Last June, the Department of Energy launched a program called Hydrogen Shot, which aims to bring the cost of clean hydrogen down to $ 1 per kilogram in a decade.
Lowering the price of clean hydrogen “would be a big step in solving climate change,” said billionaire Bill Gates, founder of Breakthrough Energy Ventures, at the Department of Energy’s Hydrogen Shot Summit. “The goal of reducing the premium by 80 percent is a fantastic and ambitious goal,” he said.
The Department of Energy sees three main ways to reduce the cost of clean hydrogen from about $ 5 per kilogram to $ 1:
- Improving the efficiency, service life and production volume of electrolysers.
- Improving pyrolysis, which creates solid carbon rather than carbon dioxide as a by-product, Satyapal said.
- “Advanced Pathways”, which is a collective term for experimental technologies. One example is the photo-electrochemical (PEC) approach, which uses sunlight and special semiconductors to split water into sunlight and hydrogen.
Skeptics say it’s inefficient and impractical
While green hydrogen could be critical to decarbonising heavy industry, ship and aircraft engines, and perhaps storing energy, it is not efficient to use as a general source of energy, says Robert W. Howarth, professor of ecology and environmental biology at Cornell University.
Howarth is one of 22 members of the New York Climate Action Council, a group tasked with developing an implementation plan for the law that will make New York’s decarbonization plan mandatory. In the summer of 2020, natural gas industry stakeholders proposed using blue hydrogen in the existing natural gas pipeline infrastructure to heat houses.
But Howarth and Stanford professor Mark Jacobson published research in August showing that this was a bad idea.
“The bottom line is that blue hydrogen has huge emissions and only small percentages can be used in the current gas system,” Howarth told CNBC. “It is much cheaper to switch to electrically powered heat pumps for heating instead.”
Other critics say the problems with hydrogen are more fundamental.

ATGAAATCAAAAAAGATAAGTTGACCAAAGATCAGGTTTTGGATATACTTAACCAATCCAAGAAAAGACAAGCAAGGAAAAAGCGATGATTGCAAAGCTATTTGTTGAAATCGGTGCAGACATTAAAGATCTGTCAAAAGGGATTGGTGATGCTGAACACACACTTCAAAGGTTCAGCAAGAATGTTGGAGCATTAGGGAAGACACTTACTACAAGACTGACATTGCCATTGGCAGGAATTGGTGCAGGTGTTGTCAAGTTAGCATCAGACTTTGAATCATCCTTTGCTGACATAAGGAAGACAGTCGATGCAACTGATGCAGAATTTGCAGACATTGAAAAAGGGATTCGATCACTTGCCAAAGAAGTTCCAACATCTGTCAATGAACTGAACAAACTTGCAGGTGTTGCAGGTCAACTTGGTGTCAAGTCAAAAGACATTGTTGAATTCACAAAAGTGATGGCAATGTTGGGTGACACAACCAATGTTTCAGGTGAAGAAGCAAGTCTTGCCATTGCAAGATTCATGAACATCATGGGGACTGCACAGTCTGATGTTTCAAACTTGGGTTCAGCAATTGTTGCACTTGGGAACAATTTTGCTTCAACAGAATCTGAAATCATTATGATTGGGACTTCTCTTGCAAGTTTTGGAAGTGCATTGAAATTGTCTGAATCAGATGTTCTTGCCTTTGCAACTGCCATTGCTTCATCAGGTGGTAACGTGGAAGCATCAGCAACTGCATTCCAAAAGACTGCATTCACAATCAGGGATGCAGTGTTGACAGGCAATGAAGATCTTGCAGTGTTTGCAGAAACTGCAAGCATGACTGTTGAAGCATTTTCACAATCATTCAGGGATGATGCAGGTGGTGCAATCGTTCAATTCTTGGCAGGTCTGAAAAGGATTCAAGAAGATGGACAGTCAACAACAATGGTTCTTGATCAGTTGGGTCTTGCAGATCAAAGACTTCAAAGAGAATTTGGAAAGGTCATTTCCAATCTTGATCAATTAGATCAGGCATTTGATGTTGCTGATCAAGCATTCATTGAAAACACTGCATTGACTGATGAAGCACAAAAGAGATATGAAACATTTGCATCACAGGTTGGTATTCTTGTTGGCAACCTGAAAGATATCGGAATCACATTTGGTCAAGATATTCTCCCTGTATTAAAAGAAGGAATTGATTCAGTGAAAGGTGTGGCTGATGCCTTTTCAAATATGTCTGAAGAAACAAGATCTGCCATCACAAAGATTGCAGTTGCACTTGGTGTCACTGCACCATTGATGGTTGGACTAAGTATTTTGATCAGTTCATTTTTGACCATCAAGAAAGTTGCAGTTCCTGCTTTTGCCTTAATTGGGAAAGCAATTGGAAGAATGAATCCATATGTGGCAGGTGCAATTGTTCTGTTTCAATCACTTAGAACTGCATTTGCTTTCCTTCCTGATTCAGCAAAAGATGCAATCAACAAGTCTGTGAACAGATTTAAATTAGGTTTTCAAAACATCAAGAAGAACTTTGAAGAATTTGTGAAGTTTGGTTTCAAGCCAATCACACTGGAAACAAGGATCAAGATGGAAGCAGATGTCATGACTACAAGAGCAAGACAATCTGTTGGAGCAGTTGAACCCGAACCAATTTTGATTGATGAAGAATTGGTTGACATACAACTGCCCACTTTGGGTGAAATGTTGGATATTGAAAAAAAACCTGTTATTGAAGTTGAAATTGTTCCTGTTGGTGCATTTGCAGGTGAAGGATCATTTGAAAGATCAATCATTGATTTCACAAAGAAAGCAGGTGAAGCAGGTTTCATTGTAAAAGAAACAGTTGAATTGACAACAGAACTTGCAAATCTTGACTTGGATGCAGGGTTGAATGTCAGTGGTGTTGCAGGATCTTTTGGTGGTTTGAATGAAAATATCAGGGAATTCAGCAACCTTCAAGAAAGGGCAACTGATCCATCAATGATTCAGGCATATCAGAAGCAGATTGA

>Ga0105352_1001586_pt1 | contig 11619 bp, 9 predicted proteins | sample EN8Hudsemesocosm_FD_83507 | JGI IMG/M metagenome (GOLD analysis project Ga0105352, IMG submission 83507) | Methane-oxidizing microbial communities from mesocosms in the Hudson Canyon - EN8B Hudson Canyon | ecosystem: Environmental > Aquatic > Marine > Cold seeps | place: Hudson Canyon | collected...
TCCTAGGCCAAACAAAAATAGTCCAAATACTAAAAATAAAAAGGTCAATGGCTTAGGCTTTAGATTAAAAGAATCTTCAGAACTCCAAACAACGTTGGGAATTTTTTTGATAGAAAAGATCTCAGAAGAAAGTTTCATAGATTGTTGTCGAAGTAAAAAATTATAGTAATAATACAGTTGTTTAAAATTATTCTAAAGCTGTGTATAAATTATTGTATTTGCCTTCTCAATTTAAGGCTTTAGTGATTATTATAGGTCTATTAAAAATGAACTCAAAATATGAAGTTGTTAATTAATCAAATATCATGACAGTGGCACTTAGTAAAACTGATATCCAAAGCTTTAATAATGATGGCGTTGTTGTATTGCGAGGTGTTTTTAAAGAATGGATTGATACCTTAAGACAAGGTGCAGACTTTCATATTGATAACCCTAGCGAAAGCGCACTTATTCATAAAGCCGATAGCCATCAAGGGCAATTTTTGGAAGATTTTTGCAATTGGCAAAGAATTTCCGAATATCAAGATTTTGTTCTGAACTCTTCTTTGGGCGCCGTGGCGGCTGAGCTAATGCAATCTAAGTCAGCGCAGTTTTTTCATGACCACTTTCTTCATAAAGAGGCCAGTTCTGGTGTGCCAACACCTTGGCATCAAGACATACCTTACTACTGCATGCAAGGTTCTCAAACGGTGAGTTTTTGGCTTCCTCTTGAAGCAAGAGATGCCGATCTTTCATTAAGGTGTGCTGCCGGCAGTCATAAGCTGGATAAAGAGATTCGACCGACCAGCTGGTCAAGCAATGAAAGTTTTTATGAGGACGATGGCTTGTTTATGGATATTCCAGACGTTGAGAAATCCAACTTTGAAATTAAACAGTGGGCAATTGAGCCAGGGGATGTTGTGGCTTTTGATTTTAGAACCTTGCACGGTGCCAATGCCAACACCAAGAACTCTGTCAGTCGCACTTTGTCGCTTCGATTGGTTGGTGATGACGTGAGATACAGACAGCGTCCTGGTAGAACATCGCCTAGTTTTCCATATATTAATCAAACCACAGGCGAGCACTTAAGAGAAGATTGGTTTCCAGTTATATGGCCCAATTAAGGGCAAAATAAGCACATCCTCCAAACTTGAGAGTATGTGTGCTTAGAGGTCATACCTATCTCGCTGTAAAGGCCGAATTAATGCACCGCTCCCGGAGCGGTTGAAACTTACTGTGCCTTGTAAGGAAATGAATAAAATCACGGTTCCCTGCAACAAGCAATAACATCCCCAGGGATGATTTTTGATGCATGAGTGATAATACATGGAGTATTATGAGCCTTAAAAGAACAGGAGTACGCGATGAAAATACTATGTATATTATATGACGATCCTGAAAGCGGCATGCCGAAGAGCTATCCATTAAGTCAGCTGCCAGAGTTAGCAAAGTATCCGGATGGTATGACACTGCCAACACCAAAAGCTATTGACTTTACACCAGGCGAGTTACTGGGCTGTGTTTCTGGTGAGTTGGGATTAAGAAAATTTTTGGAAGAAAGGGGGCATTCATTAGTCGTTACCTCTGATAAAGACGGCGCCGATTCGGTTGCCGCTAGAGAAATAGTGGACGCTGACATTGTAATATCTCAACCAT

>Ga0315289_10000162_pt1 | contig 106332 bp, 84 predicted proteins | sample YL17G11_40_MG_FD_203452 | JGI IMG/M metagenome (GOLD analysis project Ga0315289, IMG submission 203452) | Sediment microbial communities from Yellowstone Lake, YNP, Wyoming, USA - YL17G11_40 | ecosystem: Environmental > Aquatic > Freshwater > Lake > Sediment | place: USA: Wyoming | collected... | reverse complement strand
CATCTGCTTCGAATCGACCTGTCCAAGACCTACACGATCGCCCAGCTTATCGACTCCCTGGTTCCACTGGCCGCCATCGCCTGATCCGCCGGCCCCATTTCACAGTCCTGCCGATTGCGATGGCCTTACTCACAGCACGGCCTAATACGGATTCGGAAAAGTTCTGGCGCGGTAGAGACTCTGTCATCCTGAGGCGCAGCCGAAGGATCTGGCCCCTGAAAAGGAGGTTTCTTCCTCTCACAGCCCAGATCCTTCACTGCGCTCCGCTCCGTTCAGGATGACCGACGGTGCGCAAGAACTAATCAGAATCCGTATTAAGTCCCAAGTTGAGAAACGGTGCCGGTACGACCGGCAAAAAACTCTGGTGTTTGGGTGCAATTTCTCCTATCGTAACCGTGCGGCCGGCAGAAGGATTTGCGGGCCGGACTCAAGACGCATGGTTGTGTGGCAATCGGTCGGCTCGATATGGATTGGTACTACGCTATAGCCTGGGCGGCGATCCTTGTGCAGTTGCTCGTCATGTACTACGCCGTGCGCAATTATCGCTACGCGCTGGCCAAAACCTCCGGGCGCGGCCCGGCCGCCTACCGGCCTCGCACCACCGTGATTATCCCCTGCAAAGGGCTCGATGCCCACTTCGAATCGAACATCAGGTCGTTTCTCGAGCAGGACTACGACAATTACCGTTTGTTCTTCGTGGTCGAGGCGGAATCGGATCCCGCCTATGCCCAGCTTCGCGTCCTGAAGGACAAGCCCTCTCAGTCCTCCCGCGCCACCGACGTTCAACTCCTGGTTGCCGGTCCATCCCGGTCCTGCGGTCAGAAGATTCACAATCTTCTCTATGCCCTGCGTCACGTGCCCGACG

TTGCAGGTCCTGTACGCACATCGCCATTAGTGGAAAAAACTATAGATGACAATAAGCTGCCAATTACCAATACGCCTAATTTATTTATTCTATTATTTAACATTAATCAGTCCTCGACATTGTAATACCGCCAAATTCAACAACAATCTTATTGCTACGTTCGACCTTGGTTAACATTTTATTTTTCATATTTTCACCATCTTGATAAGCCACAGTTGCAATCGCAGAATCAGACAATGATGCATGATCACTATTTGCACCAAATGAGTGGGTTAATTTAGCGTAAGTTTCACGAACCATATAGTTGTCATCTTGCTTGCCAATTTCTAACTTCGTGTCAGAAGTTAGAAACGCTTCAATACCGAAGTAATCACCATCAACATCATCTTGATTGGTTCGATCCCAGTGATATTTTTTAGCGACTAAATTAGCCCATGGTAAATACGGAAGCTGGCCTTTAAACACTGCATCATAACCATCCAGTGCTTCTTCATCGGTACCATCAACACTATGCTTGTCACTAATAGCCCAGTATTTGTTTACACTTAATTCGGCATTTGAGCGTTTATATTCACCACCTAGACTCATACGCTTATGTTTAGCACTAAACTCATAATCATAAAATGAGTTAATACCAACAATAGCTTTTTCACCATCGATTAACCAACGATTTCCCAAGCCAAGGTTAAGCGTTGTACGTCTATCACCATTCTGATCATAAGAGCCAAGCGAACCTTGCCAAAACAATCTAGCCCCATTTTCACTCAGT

According to Paul Martin, an expert in chemical process development and a member of the Hydrogen Science Coalition, the process of making hydrogen, compressing it, and then converting that compressed hydrogen into electricity or mechanical energy is extremely inefficient.
“It pays to accept a lot of problems with a battery because for every joule you put in, you get 90% back. That’s pretty great, ”Martin told CNBC. When producing and storing hydrogen, you only get 37% of the energy back. “So 63% of the energy you said is lost. And that’s the best case.”
But the idea of using hydrogen as a fuel is wrong, said Martin, who calls himself a lifelong environmentalist.
“The people who are really behind this hydrogen surge are the fossil fuels, because what are they supposed to do without them? current business. “
However, Martin thinks it is important to pursue green hydrogen for all other uses, such as industrial processes and the Haber-Bosch process, which converts hydrogen and nitrogen into ammonia for use in fertilizers. The Haber-Bosch process is credited with massively increasing food production and helping to feed the world’s exploding population over the past 100 years.
“I don’t want people to think I’m against hydrogen. I think it’s super important to make green hydrogen, ”said Martin.
“But it’s also very important to use it for the right things, not for stupid things.”